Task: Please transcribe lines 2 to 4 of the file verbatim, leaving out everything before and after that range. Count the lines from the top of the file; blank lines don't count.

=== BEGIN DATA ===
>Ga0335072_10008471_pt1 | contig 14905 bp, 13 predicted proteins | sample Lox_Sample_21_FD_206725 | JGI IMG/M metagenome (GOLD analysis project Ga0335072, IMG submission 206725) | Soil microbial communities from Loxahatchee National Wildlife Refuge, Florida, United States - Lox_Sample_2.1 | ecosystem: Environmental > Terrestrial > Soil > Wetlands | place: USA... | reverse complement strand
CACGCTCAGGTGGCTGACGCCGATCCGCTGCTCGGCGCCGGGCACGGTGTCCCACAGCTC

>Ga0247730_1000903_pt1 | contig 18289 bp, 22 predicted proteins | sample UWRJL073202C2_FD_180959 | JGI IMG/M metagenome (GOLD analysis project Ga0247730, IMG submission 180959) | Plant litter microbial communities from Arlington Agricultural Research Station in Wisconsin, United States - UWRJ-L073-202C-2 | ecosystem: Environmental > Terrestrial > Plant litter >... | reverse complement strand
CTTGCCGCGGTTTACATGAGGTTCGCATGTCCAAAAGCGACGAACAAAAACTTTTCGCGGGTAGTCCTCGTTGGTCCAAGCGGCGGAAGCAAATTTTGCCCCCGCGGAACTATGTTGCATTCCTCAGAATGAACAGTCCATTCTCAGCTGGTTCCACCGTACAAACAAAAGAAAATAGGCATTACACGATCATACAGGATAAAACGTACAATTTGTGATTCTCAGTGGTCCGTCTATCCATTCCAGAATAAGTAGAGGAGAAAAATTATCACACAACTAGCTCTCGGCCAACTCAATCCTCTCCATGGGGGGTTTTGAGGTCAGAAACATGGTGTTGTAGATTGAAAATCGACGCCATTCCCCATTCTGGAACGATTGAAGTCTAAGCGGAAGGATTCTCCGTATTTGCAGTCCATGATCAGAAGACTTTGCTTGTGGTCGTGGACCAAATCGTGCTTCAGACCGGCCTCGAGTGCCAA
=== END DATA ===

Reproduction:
CACGCTCAGGTGGCTGACGCCGATCCGCTGCTCGGCGCCGGGCACGGTGTCCCACAGCTC

>Ga0247730_1000903_pt1 | contig 18289 bp, 22 predicted proteins | sample UWRJL073202C2_FD_180959 | JGI IMG/M metagenome (GOLD analysis project Ga0247730, IMG submission 180959) | Plant litter microbial communities from Arlington Agricultural Research Station in Wisconsin, United States - UWRJ-L073-202C-2 | ecosystem: Environmental > Terrestrial > Plant litter >... | reverse complement strand
CTTGCCGCGGTTTACATGAGGTTCGCATGTCCAAAAGCGACGAACAAAAACTTTTCGCGGGTAGTCCTCGTTGGTCCAAGCGGCGGAAGCAAATTTTGCCCCCGCGGAACTATGTTGCATTCCTCAGAATGAACAGTCCATTCTCAGCTGGTTCCACCGTACAAACAAAAGAAAATAGGCATTACACGATCATACAGGATAAAACGTACAATTTGTGATTCTCAGTGGTCCGTCTATCCATTCCAGAATAAGTAGAGGAGAAAAATTATCACACAACTAGCTCTCGGCCAACTCAATCCTCTCCATGGGGGGTTTTGAGGTCAGAAACATGGTGTTGTAGATTGAAAATCGACGCCATTCCCCATTCTGGAACGATTGAAGTCTAAGCGGAAGGATTCTCCGTATTTGCAGTCCATGATCAGAAGACTTTGCTTGTGGTCGTGGACCAAATCGTGCTTCAGACCGGCCTCGAGTGCCAA